Last weekend's rainfall interrupted a long period of drought in Morocco but was not enough to lift growers' morale.
Mr. Rida Aghori, an agricultural engineer, has been observing the rainfall deficit situation since 2016, using a dashboard he has compiled from official sources. Mr. Aghori said, "the filling rate of dams in Morocco is currently 24%. In the same period of the previous year, the filling rate was 34.5%, a decrease of 10.5%. The impact of this year's rainfall deficit has had a fatal effect on the country's water reserves."
This is a worrying situation because the reserves of dams absorb the impact in case of a rain delay. Mr. Aghori explains: "The 2021/2022 agricultural season recorded a rainfall that reached 199 mm at the end of May 2022, which is 44% less than the average of the last 30 years and 34% less than in the previous season". This season was also characterized by a poor temporal and spatial distribution of rainfall, with "nearly one-third of the rainfall occurring in November and December and 53% of the cumulative rainfall occurring in March and April. Several regions of the country experienced little to no rainfall."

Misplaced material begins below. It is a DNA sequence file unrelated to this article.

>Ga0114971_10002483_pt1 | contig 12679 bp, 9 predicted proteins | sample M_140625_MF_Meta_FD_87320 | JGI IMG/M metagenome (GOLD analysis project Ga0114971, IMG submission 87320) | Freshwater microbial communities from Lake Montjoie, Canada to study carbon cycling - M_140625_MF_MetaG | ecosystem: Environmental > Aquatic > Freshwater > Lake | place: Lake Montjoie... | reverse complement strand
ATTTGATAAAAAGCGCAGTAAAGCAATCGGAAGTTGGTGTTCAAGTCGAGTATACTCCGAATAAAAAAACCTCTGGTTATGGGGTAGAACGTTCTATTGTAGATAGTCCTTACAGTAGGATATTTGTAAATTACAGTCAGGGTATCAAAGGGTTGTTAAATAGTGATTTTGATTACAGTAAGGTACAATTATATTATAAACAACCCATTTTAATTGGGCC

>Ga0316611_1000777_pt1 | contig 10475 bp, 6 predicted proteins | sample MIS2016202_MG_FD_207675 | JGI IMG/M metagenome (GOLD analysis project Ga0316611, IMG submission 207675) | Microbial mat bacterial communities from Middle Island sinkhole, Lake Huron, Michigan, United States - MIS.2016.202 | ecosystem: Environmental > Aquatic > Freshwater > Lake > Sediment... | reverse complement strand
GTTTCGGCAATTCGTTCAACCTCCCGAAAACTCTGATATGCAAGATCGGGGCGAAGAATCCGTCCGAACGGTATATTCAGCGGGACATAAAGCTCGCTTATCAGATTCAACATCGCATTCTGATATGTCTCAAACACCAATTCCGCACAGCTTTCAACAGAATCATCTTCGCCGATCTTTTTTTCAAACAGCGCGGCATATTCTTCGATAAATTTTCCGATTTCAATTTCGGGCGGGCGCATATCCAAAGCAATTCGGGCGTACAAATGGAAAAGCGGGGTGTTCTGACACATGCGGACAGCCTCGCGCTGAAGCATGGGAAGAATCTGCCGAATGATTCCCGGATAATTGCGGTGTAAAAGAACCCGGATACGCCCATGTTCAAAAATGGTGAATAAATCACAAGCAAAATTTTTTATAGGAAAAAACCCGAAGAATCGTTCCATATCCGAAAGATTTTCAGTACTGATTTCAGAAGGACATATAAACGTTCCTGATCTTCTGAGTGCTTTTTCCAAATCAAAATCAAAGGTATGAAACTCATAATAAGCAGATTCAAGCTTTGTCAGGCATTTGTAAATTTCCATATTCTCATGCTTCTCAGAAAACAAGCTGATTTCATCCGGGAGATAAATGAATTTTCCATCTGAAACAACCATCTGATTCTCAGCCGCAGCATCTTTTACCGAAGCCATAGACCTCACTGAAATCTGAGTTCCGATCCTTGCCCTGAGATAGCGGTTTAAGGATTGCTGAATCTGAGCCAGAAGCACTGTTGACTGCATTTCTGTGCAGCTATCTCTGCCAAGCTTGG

Despite this weekend's precipitations, the filling rate of the main large dams continues to decline, from 3880.5 mm3 on November 18 to 3860.5 mm3 on November 22.
Morocco, like thirty other countries in the world, is currently classified by the UN as being in a state of water stress and is getting dangerously close to the threshold of absolute water shortage, which the country could reach by the end of the decade, according to the World Bank.